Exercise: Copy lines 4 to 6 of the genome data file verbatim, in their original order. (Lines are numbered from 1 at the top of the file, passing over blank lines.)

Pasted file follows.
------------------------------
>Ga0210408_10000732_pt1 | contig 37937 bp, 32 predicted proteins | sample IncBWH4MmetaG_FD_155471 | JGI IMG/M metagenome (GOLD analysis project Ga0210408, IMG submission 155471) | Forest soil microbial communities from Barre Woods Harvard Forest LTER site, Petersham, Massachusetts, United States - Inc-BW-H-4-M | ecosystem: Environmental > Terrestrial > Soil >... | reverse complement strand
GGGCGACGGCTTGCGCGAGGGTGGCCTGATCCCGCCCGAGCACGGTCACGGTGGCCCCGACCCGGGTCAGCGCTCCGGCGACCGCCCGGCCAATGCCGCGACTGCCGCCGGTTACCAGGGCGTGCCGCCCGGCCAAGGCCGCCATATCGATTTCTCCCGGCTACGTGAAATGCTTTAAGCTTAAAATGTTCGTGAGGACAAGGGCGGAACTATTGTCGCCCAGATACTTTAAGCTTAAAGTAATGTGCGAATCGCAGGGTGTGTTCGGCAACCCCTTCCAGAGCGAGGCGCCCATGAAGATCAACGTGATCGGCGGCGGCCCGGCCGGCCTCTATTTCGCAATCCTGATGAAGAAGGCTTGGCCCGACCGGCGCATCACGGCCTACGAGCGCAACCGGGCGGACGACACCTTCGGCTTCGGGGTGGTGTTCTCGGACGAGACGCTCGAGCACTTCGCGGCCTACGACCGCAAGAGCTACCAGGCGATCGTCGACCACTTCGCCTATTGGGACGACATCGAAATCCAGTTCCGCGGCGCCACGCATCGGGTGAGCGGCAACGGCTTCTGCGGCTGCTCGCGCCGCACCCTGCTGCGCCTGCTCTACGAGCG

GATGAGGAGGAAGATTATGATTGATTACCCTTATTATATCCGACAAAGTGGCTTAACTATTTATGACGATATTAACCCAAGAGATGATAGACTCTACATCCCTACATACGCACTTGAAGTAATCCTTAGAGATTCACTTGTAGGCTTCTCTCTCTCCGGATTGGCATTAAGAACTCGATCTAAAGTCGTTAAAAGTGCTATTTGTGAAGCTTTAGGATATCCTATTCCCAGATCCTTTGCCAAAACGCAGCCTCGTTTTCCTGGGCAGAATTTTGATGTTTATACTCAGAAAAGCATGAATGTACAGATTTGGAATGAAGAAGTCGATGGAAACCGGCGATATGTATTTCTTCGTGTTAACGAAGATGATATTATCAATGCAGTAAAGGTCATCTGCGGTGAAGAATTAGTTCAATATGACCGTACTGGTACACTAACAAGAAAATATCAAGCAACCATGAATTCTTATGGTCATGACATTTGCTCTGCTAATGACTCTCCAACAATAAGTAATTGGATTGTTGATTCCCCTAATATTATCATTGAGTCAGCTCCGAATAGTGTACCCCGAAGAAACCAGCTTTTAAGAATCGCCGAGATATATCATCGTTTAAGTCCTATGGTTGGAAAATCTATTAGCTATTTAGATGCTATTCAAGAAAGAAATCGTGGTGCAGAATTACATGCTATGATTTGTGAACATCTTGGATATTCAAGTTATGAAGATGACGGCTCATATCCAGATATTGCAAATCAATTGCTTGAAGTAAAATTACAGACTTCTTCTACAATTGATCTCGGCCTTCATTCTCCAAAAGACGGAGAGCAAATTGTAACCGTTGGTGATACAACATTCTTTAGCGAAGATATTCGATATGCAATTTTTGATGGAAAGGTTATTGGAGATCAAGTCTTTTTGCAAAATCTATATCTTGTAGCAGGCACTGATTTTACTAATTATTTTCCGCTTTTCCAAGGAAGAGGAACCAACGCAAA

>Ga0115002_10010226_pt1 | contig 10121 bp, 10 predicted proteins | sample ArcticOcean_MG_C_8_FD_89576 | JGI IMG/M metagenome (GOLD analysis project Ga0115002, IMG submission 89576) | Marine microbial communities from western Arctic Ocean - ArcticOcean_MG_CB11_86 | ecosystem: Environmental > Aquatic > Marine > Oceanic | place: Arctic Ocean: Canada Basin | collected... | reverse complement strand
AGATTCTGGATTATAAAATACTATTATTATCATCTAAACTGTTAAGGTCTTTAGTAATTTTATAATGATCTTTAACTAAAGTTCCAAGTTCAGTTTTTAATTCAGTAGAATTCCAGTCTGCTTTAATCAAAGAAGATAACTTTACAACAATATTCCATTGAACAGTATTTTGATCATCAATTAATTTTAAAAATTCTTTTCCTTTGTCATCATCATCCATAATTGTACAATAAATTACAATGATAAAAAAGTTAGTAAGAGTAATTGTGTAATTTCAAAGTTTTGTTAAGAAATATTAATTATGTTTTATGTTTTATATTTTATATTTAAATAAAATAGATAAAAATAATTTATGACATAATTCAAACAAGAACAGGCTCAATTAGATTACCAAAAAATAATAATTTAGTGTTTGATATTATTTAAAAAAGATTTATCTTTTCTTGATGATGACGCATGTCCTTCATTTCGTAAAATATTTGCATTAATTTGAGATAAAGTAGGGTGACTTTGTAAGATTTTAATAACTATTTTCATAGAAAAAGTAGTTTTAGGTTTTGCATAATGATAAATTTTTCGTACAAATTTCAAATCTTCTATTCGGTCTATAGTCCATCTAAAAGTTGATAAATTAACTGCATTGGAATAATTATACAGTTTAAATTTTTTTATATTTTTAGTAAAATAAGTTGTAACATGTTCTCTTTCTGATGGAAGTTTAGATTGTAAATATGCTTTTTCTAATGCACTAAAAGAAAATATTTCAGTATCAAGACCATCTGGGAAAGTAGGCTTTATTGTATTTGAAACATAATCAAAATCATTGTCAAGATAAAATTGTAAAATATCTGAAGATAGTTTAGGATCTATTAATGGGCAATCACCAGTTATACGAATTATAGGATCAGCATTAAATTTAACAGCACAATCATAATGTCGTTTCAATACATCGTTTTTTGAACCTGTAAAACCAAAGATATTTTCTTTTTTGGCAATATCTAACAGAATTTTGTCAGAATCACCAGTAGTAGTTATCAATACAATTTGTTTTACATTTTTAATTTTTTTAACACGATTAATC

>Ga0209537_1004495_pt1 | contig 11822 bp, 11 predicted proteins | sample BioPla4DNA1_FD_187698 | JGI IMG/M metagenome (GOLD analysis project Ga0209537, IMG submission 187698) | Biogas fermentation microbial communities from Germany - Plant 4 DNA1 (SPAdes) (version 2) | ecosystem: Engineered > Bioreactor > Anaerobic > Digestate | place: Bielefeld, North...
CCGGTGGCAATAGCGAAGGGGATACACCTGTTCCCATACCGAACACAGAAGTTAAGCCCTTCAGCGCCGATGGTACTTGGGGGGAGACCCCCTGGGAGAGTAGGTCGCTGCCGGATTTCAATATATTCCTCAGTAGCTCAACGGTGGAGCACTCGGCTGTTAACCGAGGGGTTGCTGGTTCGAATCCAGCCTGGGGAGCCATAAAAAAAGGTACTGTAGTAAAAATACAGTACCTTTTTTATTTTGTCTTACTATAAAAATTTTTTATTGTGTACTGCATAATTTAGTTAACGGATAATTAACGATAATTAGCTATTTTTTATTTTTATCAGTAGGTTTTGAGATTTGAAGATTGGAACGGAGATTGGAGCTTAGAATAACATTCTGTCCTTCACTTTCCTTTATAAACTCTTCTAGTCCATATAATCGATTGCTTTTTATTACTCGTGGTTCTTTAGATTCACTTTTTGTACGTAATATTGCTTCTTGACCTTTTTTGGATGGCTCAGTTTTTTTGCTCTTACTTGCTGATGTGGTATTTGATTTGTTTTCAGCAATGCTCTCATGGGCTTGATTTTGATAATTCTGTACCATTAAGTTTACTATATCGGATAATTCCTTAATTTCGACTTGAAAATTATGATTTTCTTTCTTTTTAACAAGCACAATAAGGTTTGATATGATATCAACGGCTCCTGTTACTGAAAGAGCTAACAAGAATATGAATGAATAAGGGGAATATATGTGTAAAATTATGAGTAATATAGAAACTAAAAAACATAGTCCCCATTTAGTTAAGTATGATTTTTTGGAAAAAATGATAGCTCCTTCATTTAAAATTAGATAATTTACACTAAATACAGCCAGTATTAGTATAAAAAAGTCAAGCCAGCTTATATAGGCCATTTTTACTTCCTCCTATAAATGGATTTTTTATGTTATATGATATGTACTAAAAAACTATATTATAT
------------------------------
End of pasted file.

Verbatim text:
>Ga0115002_10010226_pt1 | contig 10121 bp, 10 predicted proteins | sample ArcticOcean_MG_C_8_FD_89576 | JGI IMG/M metagenome (GOLD analysis project Ga0115002, IMG submission 89576) | Marine microbial communities from western Arctic Ocean - ArcticOcean_MG_CB11_86 | ecosystem: Environmental > Aquatic > Marine > Oceanic | place: Arctic Ocean: Canada Basin | collected... | reverse complement strand
AGATTCTGGATTATAAAATACTATTATTATCATCTAAACTGTTAAGGTCTTTAGTAATTTTATAATGATCTTTAACTAAAGTTCCAAGTTCAGTTTTTAATTCAGTAGAATTCCAGTCTGCTTTAATCAAAGAAGATAACTTTACAACAATATTCCATTGAACAGTATTTTGATCATCAATTAATTTTAAAAATTCTTTTCCTTTGTCATCATCATCCATAATTGTACAATAAATTACAATGATAAAAAAGTTAGTAAGAGTAATTGTGTAATTTCAAAGTTTTGTTAAGAAATATTAATTATGTTTTATGTTTTATATTTTATATTTAAATAAAATAGATAAAAATAATTTATGACATAATTCAAACAAGAACAGGCTCAATTAGATTACCAAAAAATAATAATTTAGTGTTTGATATTATTTAAAAAAGATTTATCTTTTCTTGATGATGACGCATGTCCTTCATTTCGTAAAATATTTGCATTAATTTGAGATAAAGTAGGGTGACTTTGTAAGATTTTAATAACTATTTTCATAGAAAAAGTAGTTTTAGGTTTTGCATAATGATAAATTTTTCGTACAAATTTCAAATCTTCTATTCGGTCTATAGTCCATCTAAAAGTTGATAAATTAACTGCATTGGAATAATTATACAGTTTAAATTTTTTTATATTTTTAGTAAAATAAGTTGTAACATGTTCTCTTTCTGATGGAAGTTTAGATTGTAAATATGCTTTTTCTAATGCACTAAAAGAAAATATTTCAGTATCAAGACCATCTGGGAAAGTAGGCTTTATTGTATTTGAAACATAATCAAAATCATTGTCAAGATAAAATTGTAAAATATCTGAAGATAGTTTAGGATCTATTAATGGGCAATCACCAGTTATACGAATTATAGGATCAGCATTAAATTTAACAGCACAATCATAATGTCGTTTCAATACATCGTTTTTTGAACCTGTAAAACCAAAGATATTTTCTTTTTTGGCAATATCTAACAGAATTTTGTCAGAATCACCAGTAGTAGTTATCAATACAATTTGTTTTACATTTTTAATTTTTTTAACACGATTAATC

>Ga0209537_1004495_pt1 | contig 11822 bp, 11 predicted proteins | sample BioPla4DNA1_FD_187698 | JGI IMG/M metagenome (GOLD analysis project Ga0209537, IMG submission 187698) | Biogas fermentation microbial communities from Germany - Plant 4 DNA1 (SPAdes) (version 2) | ecosystem: Engineered > Bioreactor > Anaerobic > Digestate | place: Bielefeld, North...